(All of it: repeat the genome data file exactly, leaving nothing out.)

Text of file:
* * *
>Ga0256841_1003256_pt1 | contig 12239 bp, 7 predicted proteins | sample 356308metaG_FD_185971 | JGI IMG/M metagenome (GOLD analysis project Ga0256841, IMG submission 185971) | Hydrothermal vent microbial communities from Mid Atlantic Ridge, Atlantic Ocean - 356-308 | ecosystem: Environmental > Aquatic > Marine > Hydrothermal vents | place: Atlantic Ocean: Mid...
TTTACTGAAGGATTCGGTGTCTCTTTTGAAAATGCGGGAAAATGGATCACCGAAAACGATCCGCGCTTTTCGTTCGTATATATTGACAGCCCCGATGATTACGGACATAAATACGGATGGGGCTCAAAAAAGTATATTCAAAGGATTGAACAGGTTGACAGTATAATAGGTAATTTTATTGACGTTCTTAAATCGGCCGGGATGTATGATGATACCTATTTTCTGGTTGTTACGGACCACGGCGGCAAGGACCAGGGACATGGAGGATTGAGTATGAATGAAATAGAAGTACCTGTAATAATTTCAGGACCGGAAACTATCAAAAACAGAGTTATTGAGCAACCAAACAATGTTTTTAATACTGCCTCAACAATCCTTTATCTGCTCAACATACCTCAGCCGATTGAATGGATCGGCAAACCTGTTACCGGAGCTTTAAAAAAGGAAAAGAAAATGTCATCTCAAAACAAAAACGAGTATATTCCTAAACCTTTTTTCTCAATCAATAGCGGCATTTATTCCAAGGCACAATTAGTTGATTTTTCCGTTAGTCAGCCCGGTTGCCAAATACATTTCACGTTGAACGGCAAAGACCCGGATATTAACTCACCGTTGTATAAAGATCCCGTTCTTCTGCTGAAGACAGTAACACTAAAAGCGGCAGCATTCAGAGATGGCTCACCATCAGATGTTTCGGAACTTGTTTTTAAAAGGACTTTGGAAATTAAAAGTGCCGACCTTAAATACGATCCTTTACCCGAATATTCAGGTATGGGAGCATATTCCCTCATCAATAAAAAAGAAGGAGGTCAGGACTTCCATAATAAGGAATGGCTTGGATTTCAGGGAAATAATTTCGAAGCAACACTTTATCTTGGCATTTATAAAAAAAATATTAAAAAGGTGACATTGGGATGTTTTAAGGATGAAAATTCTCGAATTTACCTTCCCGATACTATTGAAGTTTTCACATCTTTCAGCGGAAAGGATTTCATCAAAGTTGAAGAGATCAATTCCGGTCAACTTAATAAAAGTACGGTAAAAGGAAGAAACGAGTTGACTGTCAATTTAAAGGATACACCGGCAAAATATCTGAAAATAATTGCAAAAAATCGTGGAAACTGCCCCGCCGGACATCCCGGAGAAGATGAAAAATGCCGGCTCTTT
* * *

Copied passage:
>Ga0256841_1003256_pt1 | contig 12239 bp, 7 predicted proteins | sample 356308metaG_FD_185971 | JGI IMG/M metagenome (GOLD analysis project Ga0256841, IMG submission 185971) | Hydrothermal vent microbial communities from Mid Atlantic Ridge, Atlantic Ocean - 356-308 | ecosystem: Environmental > Aquatic > Marine > Hydrothermal vents | place: Atlantic Ocean: Mid...
TTTACTGAAGGATTCGGTGTCTCTTTTGAAAATGCGGGAAAATGGATCACCGAAAACGATCCGCGCTTTTCGTTCGTATATATTGACAGCCCCGATGATTACGGACATAAATACGGATGGGGCTCAAAAAAGTATATTCAAAGGATTGAACAGGTTGACAGTATAATAGGTAATTTTATTGACGTTCTTAAATCGGCCGGGATGTATGATGATACCTATTTTCTGGTTGTTACGGACCACGGCGGCAAGGACCAGGGACATGGAGGATTGAGTATGAATGAAATAGAAGTACCTGTAATAATTTCAGGACCGGAAACTATCAAAAACAGAGTTATTGAGCAACCAAACAATGTTTTTAATACTGCCTCAACAATCCTTTATCTGCTCAACATACCTCAGCCGATTGAATGGATCGGCAAACCTGTTACCGGAGCTTTAAAAAAGGAAAAGAAAATGTCATCTCAAAACAAAAACGAGTATATTCCTAAACCTTTTTTCTCAATCAATAGCGGCATTTATTCCAAGGCACAATTAGTTGATTTTTCCGTTAGTCAGCCCGGTTGCCAAATACATTTCACGTTGAACGGCAAAGACCCGGATATTAACTCACCGTTGTATAAAGATCCCGTTCTTCTGCTGAAGACAGTAACACTAAAAGCGGCAGCATTCAGAGATGGCTCACCATCAGATGTTTCGGAACTTGTTTTTAAAAGGACTTTGGAAATTAAAAGTGCCGACCTTAAATACGATCCTTTACCCGAATATTCAGGTATGGGAGCATATTCCCTCATCAATAAAAAAGAAGGAGGTCAGGACTTCCATAATAAGGAATGGCTTGGATTTCAGGGAAATAATTTCGAAGCAACACTTTATCTTGGCATTTATAAAAAAAATATTAAAAAGGTGACATTGGGATGTTTTAAGGATGAAAATTCTCGAATTTACCTTCCCGATACTATTGAAGTTTTCACATCTTTCAGCGGAAAGGATTTCATCAAAGTTGAAGAGATCAATTCCGGTCAACTTAATAAAAGTACGGTAAAAGGAAGAAACGAGTTGACTGTCAATTTAAAGGATACACCGGCAAAATATCTGAAAATAATTGCAAAAAATCGTGGAAACTGCCCCGCCGGACATCCCGGAGAAGATGAAAAATGCCGGCTCTTT